Winter is tenkara time

By Jack Bombardier

Most anglers put their rods away once the snow starts to fall, and break out their skis or retreat to the tying bench. But a new tool has emerged over the past few years which has to potential to revolutionize the way we think about fishing during the “off season,” and that is the tenkara rod. Tenkara-style rods are usually around 12 feet long, with a fixed line and leader combination of 14 to 20 feet that comes straight off the tip of the rod. Tenkara setups use no reel whatsoever, and make fly fishing even easier than spin fishing. I guide float-fishing trips on the Upper Colorado River and have had days where novice anglers using tenkara rods have out-fished more experienced fishermen using conventional rods. 

By now you’ve probably already heard about tenkara, and maybe even tried it yourself. The rods were brought to America by Daniel Galhardo of Tenkara USA, but there are now several different companies selling them at various price points and levels of quality. It is true that there are situations in which tenkara setups aren’t optimal, and that would include wade fishing big rivers, angling for large prey, and windy days. 

But there is one scenario where tenkara rods really shine, and that is for winter tailwater fishing. Colorado is home to many productive winter fisheries, most located below big dams. Tailwaters include the Blue River below Dillon Reservoir, the Frying Pan below Ruedi, the Yampa below Stagecoach, and the Taylor, to name a few. What these waters have in common is a steady flow of (relatively) warm water flowing all winter that is conducive to insect hatches, and in turn to feeding fish. Waters like this are justifiably famous for the big trout they produce, but fishing them during the high season usually means casting right beside many others doing the same thing. The nice thing about visiting them in the winter when everyone else is on the slopes, or inside nice and warm and dreaming of April, is that you can often have these normally busy waters all to yourself.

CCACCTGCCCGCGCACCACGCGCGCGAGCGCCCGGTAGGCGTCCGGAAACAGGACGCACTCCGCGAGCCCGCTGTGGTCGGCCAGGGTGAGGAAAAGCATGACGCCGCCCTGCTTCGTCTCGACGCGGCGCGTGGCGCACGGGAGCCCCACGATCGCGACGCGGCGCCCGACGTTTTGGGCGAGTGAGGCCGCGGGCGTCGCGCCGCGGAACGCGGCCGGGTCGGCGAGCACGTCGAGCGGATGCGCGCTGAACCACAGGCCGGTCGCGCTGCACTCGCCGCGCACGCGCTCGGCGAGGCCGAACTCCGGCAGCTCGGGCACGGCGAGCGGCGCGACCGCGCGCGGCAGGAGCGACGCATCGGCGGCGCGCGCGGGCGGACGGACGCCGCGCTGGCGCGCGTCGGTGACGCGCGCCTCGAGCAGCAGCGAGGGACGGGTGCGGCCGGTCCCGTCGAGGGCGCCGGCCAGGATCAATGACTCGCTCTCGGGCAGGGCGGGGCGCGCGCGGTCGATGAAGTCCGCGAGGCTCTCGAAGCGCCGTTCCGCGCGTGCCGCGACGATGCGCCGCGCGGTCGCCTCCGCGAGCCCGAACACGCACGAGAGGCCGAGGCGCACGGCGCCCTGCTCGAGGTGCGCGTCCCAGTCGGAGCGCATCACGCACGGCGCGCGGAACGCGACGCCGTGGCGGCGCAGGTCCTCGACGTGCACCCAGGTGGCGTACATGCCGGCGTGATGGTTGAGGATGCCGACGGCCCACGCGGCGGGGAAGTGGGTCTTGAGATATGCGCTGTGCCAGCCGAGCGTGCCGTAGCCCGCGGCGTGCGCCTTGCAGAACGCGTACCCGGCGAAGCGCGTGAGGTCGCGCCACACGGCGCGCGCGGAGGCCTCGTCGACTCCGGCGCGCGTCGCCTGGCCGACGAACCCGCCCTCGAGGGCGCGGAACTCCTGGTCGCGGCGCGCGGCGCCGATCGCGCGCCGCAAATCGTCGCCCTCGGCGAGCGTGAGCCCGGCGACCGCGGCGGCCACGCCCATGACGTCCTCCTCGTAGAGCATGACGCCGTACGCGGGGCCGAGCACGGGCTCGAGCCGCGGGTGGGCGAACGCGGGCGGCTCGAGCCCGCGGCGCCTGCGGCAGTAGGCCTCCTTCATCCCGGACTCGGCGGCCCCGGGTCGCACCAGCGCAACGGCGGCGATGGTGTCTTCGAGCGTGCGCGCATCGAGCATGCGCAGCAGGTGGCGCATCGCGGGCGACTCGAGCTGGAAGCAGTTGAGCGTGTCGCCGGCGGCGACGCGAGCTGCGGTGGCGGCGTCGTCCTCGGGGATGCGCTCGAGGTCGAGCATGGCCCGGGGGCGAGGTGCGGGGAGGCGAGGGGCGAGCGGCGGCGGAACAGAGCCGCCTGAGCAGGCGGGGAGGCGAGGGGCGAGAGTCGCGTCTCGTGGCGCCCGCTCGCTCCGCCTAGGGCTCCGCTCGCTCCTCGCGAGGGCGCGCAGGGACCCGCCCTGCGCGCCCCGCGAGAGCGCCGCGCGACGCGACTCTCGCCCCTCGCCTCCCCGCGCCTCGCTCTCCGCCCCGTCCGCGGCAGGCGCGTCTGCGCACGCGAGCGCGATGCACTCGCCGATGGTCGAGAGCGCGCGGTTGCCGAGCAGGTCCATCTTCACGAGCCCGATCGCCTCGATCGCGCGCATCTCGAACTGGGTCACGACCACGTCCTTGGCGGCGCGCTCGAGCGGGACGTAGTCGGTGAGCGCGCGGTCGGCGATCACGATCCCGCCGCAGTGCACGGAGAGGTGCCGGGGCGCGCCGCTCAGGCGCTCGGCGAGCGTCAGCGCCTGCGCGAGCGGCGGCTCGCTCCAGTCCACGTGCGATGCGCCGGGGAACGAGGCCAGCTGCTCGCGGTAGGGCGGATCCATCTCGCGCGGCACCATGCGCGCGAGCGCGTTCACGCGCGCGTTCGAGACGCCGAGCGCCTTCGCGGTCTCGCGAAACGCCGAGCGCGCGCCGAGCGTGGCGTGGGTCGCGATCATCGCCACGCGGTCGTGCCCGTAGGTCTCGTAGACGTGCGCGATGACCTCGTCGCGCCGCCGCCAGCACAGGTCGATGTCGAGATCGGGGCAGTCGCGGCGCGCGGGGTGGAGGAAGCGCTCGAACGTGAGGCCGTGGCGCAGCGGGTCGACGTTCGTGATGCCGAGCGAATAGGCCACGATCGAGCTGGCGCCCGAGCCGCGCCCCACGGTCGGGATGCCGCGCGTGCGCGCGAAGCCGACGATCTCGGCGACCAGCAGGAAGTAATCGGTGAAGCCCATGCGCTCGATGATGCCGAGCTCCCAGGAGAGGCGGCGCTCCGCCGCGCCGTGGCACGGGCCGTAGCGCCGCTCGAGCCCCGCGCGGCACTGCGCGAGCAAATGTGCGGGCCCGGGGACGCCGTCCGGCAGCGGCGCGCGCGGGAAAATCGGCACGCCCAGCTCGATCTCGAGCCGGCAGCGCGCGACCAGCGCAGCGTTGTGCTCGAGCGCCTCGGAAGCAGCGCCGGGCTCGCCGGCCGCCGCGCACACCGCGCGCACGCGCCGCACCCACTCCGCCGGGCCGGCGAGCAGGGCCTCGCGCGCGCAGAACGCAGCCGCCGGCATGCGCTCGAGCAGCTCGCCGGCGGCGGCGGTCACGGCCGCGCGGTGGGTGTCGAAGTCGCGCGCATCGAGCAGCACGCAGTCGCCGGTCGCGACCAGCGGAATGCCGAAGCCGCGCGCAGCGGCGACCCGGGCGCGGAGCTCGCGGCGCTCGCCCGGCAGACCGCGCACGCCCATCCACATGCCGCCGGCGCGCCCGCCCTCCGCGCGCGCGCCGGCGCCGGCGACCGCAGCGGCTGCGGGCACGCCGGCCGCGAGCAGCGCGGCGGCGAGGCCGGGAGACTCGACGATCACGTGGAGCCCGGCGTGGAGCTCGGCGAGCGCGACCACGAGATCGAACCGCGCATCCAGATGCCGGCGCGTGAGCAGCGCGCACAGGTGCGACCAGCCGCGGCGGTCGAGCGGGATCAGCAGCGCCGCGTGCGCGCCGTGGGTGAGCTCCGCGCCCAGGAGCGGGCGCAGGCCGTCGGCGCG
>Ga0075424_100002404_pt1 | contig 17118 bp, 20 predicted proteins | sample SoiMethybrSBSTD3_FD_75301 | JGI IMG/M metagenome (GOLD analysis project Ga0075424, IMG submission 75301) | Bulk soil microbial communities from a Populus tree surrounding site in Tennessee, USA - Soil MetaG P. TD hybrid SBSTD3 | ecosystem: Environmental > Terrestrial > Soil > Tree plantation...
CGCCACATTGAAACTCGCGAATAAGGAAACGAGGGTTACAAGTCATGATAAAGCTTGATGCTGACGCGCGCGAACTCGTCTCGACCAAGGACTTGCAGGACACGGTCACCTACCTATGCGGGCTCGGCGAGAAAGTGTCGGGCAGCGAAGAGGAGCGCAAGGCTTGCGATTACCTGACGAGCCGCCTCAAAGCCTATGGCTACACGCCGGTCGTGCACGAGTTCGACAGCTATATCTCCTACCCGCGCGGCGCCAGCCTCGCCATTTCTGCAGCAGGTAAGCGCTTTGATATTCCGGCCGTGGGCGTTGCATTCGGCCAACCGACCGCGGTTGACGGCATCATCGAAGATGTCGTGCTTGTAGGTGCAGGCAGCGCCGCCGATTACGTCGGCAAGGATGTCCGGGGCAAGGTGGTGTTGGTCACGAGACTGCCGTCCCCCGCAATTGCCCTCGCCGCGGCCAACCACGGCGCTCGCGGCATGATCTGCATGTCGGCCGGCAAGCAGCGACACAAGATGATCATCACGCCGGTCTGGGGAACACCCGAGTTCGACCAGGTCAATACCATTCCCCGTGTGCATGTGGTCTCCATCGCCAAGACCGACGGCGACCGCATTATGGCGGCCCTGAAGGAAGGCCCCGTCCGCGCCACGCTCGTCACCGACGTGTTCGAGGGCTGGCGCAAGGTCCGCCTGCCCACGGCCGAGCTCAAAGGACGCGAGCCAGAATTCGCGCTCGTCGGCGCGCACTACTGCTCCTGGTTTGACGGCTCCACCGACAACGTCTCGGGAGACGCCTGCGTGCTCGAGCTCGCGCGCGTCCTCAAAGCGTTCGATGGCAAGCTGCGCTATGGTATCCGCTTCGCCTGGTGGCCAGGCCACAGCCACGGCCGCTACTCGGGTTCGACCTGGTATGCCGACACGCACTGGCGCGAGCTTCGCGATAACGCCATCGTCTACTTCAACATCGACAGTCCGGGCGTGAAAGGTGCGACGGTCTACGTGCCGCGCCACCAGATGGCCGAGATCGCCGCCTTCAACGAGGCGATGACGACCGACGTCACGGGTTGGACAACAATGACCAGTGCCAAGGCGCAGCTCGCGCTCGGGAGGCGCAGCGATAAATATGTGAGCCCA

The two main obstacles to winter fishing are rod guides that ice up and freezing hands, but tenkara rods solve both problems. (Freezing feet can also be a problem, but if you stand in the 40 degree water instead of the 10 degree air on the bank it helps!)  Tenkara rods have no guides to accumulate ice, so that’s one problem completely eliminated.  As for your hands, a tenkara only requires the use of one to hold the rod, so the other hand can stay warm in your pocket.  The hand holding the rod can be clad in a snowmobile mitten if conditions dictate, since tenkara rods don’t need delicate hand coordination to fish with. The only time you’ll get your hand wet is when landing a fish, but using barbless hooks can greatly reduce the amount of fish handling necessary when you do land one. 

Flows coming out of dams are usually low, but low water like that is perfect for tenkara. Tenkara rods are mostly promoted as a way to fish small streams and headwaters, and they are great for that. But the more I use them, the more other situations I realize they are good for. Beginning fisherfolk? Check. Kids, or the elderly who no longer have good hand-eye coordination? Check. Backpackers, or people fishing from horseback or mountain bike? Check. Fishing from a boat, where casts are often fairly short? Check. But of all the varied uses of tenkara rods, there is none where they give you a bigger edge than for winter fishing. Once you’ve used a tenkara rod on your favorite tailwater, you’ll never take your regular rig out again when temperatures dip below freezing. 

Jack Bombardier is a fly-fishing guide and TU member who owns and operates Confluence Casting on the Colorado River. 


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